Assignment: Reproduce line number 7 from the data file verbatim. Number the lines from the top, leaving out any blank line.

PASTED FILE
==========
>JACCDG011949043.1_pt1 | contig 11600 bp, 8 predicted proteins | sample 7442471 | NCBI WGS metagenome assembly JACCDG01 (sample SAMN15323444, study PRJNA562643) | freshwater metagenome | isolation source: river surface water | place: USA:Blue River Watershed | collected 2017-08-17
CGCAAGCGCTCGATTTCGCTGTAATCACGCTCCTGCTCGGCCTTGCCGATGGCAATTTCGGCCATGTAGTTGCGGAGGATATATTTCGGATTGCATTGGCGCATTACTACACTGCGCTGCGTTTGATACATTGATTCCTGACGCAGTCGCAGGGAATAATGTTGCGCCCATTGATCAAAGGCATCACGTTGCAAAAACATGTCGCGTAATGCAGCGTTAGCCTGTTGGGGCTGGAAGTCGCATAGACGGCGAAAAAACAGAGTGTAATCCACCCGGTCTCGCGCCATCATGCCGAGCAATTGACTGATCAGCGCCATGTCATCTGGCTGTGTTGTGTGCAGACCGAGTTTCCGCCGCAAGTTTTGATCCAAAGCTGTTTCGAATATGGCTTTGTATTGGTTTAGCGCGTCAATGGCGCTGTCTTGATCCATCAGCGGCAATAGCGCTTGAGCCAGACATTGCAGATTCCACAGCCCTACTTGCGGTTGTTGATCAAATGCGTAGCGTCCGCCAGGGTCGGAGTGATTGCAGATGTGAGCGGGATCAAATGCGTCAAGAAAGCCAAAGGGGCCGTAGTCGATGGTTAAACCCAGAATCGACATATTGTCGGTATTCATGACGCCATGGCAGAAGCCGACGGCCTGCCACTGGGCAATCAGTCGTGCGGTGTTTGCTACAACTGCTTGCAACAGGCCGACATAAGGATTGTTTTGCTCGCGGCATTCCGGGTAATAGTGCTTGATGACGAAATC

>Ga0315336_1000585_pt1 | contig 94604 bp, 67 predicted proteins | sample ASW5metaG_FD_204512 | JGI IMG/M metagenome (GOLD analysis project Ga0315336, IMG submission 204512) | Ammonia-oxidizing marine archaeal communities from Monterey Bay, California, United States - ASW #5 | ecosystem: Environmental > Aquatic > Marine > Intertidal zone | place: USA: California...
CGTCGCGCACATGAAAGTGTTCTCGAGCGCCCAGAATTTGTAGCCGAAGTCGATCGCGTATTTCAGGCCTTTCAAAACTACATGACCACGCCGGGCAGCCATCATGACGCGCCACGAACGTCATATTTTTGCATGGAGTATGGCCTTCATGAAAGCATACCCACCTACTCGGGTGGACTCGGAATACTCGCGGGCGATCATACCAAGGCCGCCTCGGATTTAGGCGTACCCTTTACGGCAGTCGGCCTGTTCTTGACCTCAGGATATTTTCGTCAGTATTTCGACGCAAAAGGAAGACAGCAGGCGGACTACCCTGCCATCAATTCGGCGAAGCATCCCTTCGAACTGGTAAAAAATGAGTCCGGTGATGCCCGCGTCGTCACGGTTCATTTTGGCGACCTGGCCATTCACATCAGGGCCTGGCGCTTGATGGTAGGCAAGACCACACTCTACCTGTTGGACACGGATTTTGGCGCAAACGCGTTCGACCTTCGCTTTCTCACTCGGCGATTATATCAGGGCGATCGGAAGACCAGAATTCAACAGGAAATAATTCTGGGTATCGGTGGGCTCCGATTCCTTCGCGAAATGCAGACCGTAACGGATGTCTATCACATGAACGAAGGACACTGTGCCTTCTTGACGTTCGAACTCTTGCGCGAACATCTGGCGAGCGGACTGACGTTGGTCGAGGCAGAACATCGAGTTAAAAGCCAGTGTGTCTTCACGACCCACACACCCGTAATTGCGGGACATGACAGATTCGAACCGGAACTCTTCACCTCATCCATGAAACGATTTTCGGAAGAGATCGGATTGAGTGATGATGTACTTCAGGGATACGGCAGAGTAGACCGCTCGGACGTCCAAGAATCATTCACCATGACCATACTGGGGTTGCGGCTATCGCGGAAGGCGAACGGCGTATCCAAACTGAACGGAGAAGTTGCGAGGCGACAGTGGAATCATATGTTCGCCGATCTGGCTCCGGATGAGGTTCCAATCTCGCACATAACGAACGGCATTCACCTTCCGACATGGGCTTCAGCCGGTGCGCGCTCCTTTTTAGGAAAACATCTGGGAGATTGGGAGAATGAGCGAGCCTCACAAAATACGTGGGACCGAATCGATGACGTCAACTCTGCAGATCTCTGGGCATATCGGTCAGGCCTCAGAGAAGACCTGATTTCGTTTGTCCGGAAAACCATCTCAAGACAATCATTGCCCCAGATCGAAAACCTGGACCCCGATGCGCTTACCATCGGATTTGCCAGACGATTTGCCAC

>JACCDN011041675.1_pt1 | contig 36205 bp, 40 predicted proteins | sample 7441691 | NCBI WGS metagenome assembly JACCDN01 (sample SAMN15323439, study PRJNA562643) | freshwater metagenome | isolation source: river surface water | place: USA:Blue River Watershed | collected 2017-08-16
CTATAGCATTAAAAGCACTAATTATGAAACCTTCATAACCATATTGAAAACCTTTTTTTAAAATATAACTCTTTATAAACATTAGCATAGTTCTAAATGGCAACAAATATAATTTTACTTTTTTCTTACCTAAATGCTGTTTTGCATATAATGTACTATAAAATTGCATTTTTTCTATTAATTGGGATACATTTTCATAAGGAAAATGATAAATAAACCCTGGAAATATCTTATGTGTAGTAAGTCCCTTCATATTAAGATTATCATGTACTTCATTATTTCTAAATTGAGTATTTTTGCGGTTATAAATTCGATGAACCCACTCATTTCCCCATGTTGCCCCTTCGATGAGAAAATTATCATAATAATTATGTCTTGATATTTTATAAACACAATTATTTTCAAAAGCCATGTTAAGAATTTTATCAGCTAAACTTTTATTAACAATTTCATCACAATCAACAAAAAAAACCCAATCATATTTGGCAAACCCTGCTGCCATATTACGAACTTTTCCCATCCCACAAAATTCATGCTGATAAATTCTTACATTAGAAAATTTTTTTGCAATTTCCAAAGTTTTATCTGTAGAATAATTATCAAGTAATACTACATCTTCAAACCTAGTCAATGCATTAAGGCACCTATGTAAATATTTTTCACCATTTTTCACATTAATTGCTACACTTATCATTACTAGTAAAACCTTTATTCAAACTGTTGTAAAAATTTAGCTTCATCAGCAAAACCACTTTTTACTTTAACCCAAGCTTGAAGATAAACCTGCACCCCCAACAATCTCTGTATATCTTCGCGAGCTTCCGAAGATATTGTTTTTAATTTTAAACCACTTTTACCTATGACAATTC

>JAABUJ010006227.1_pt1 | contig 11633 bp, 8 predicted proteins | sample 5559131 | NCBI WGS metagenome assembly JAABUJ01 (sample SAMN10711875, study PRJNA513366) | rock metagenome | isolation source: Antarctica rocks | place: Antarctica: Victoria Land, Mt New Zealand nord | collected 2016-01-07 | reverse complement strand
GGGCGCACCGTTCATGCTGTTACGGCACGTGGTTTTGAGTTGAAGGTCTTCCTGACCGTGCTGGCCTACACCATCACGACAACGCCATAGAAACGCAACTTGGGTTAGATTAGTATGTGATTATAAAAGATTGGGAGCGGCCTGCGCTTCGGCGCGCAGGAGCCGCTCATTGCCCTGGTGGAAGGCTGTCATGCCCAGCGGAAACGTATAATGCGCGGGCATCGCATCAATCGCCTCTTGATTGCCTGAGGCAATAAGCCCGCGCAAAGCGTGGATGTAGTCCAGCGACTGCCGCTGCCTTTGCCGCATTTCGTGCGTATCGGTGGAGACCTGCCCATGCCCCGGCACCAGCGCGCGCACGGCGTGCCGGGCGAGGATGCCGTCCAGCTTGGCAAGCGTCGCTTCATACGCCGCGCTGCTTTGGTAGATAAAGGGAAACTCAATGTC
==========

>JAABUJ010006227.1_pt1 | contig 11633 bp, 8 predicted proteins | sample 5559131 | NCBI WGS metagenome assembly JAABUJ01 (sample SAMN10711875, study PRJNA513366) | rock metagenome | isolation source: Antarctica rocks | place: Antarctica: Victoria Land, Mt New Zealand nord | collected 2016-01-07 | reverse complement strand